5 tips for managing an ankylosing spondylitis flare in the summer

How a columnist navigates increased pain and stiffness in the hotter months

Alexandra Fendrich avatar

by Alexandra Fendrich |

Share this article:

Share article via email
Column banner for the Recalibrated Compass by Alexandra Fendrich

It’s summer, which means I want to spend more time outside, preferably near water with an ice cream in hand.

Living with ankylosing spondylitis (AS) has required me to have a different form of “hot girl summer,” though, as I manage the ups and downs of flares — periods of disease when my pain and stiffness increase. Beyond trying various medications, I’ve identified strategies to help me function amid periods of high inflammation. They’ve been crucial to how I navigate my disease.

My AS flares tend to feel like this: throbbing pain in my back where the pelvis meets the spine, with the left side always worse than the right; tight hips; limited range of motion; and an upper back that feels like I’ve carried something heavy for days. Further, my ankles get tight and click constantly, and my feet feel bruised as if I’ve walked on them for days. Every muscle feels a little cranky, like it can’t go through its range of motion without getting stuck — even if I haven’t walked for days or carried anything heavy. I’ve simply lived my life.

Recommended Reading
A risk dashboard shows an indicator pointing just below the word 'HIGH' on a dial.

TNF inhibitor tapering may increase risk of disease flare in AS: Study

Following are several ways I manage an ankylosing spondylitis flare during the summer:

1. Stop the self-blame

When I feel my joints start to flare, my brain likes to look for a cause. When there’s no clear injury or catalyst, I’ve often blamed myself: I walked too far, I ate too much sugar, I didn’t get enough sleep, I stretched the wrong way.

While it can be helpful to identify triggers, it can be easy to dig myself into a tunnel of self-blame. In my experience, that only makes things worse: I’m now not only in pain, but am also upset with myself. I therefore try to quiet that voice, reminding myself that while I can try to manage better going forward, the real cause is not me; it’s my overactive immune system.

2. Ice and light movement

When I’m in a bad AS flare, ice is essential. I like to use an extra-large ice pack, the kind that can wrap around my back so that it sits right on my sacroiliac joint. I wear the ice pack around the house for 20 minutes, on and off, depending on how intense my pain is (and how accessible the freezer is).

Engaging in light movements helps me break up some of the stiffness that comes with a bad flare. Some of my go-tos include bridge stretches, hamstring stretching, and short walks outside, as I can tolerate them. If I’m feeling particularly motivated, I’ll go for a swim. I’ve learned the hard way that I absolutely cannot overstretch my glutes or lower back because when I’m in a flare, these tendons are already cranky and working on overdrive.

3. Supporting my feet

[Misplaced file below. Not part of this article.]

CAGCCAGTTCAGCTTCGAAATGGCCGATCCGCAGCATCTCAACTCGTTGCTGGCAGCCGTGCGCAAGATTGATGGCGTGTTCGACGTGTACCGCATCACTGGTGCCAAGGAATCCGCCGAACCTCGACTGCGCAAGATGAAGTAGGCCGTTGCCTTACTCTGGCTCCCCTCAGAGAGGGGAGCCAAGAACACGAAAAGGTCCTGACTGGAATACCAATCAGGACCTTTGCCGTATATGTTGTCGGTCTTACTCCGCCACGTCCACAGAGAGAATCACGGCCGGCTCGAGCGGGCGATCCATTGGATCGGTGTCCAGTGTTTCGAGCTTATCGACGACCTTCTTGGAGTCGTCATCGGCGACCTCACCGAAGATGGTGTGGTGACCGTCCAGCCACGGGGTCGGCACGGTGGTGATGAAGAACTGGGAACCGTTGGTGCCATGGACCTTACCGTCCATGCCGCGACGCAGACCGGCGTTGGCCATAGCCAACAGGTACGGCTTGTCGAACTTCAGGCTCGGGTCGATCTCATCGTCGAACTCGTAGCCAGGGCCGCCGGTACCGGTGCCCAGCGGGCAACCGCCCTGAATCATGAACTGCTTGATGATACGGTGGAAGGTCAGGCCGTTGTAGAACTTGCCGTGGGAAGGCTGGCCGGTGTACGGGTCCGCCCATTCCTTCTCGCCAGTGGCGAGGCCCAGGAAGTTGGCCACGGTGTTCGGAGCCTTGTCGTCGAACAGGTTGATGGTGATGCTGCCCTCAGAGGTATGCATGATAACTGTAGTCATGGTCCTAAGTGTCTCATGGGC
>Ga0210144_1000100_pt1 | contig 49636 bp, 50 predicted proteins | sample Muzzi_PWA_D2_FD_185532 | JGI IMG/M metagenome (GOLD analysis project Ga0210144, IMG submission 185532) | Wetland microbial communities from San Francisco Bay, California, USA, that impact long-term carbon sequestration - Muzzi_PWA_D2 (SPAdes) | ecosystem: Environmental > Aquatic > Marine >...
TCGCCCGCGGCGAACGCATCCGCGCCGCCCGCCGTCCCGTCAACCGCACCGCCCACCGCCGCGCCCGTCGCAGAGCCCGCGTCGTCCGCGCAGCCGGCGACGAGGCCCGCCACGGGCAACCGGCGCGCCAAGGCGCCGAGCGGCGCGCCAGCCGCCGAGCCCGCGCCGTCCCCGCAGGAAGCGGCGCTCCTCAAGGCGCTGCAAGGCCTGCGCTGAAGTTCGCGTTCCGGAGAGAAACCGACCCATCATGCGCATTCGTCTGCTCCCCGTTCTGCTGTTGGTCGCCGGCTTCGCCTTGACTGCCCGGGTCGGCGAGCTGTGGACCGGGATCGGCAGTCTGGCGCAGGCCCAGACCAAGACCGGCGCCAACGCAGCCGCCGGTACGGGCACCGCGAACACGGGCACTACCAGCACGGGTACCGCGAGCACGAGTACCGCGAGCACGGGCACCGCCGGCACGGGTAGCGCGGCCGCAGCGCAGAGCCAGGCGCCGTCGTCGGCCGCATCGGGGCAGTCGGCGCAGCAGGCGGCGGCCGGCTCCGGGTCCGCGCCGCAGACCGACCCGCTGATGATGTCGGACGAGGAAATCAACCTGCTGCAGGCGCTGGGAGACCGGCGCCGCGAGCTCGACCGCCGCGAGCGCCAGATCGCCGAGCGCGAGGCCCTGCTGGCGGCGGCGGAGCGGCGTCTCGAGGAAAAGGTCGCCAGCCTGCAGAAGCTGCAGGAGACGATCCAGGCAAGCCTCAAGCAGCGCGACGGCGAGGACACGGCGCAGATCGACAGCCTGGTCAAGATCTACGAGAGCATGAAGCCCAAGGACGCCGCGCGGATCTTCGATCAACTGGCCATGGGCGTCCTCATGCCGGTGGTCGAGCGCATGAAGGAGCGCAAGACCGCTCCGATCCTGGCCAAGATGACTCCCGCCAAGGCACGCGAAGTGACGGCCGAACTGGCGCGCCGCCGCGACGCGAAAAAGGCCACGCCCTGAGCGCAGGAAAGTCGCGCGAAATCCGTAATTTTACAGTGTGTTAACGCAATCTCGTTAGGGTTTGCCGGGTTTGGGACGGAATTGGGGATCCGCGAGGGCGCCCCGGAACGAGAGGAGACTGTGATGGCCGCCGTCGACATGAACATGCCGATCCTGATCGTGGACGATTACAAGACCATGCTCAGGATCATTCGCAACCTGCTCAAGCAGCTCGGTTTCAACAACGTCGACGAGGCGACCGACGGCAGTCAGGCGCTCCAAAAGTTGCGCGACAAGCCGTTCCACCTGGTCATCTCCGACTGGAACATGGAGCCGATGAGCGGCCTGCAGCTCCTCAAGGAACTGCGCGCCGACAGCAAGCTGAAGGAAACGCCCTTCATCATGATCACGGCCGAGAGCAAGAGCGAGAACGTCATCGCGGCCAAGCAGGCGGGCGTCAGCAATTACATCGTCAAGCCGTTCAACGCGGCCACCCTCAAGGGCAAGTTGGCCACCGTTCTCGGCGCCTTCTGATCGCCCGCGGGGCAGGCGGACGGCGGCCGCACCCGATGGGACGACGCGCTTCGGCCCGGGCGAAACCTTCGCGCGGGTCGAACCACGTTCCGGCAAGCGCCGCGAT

Because my AS flares often involve my feet, I keep my comfiest, thickest shoes on all day, even around the house. When I leave the house, I make sure to wear over-the-counter inserts for extra support for my plantar fascia and Achilles tendons. I also recently started applying kinesiology tape on my feet, which I’ve found immensely helpful on days that are going to involve a lot of walking.

4. Sleep

Getting sleep is essential when managing a flare, yet it’s one of the most challenging things to do when in pain. After many nights of painsomnia, I’ve found a clear routine to be imperative in helping me fall asleep.

Mine involves placing a large heating pad beneath my back and turning it to the highest setting. Sometimes I’ll use a pillow under my knees to take some pressure off my spine. Lastly, I’ve learned to stop Googling ankylosing spondylitis before bed, as that can send me into a quick spiral (and won’t fix my flare at the moment).

5. A little treat

Along with all of those physical management tips, I try to remind myself that this flare will pass. While I may be in pain today, I remain hopeful that I won’t be in as much pain tomorrow, next week, or six weeks from now. In the meantime, I think it’s just as important to engage in a little summer self-care: I’ll go for a walk outside to get my joints moving and stop to get some much-needed ice cream along the way.

Note: Ankylosing Spondylitis News is strictly a news and information website about the disease. It does not provide medical advice, diagnosis, or treatment. This content is not intended to be a substitute for professional medical advice, diagnosis, or treatment. Always seek the advice of your physician or other qualified health provider with any questions you may have regarding a medical condition. Never disregard professional medical advice or delay in seeking it because of something you have read on this website. The opinions expressed in this column are not those of Ankylosing Spondylitis News or its parent company, Bionews, and are intended to spark discussion about issues pertaining to ankylosing spondylitis.


Valerie avatar


I have been on Cosemtyx for years and live a near normal life. Diagnosed at 27 and am now 75. Biologic is a miracle. Good luck.


Leave a comment

Fill in the required fields to post. Your email address will not be published.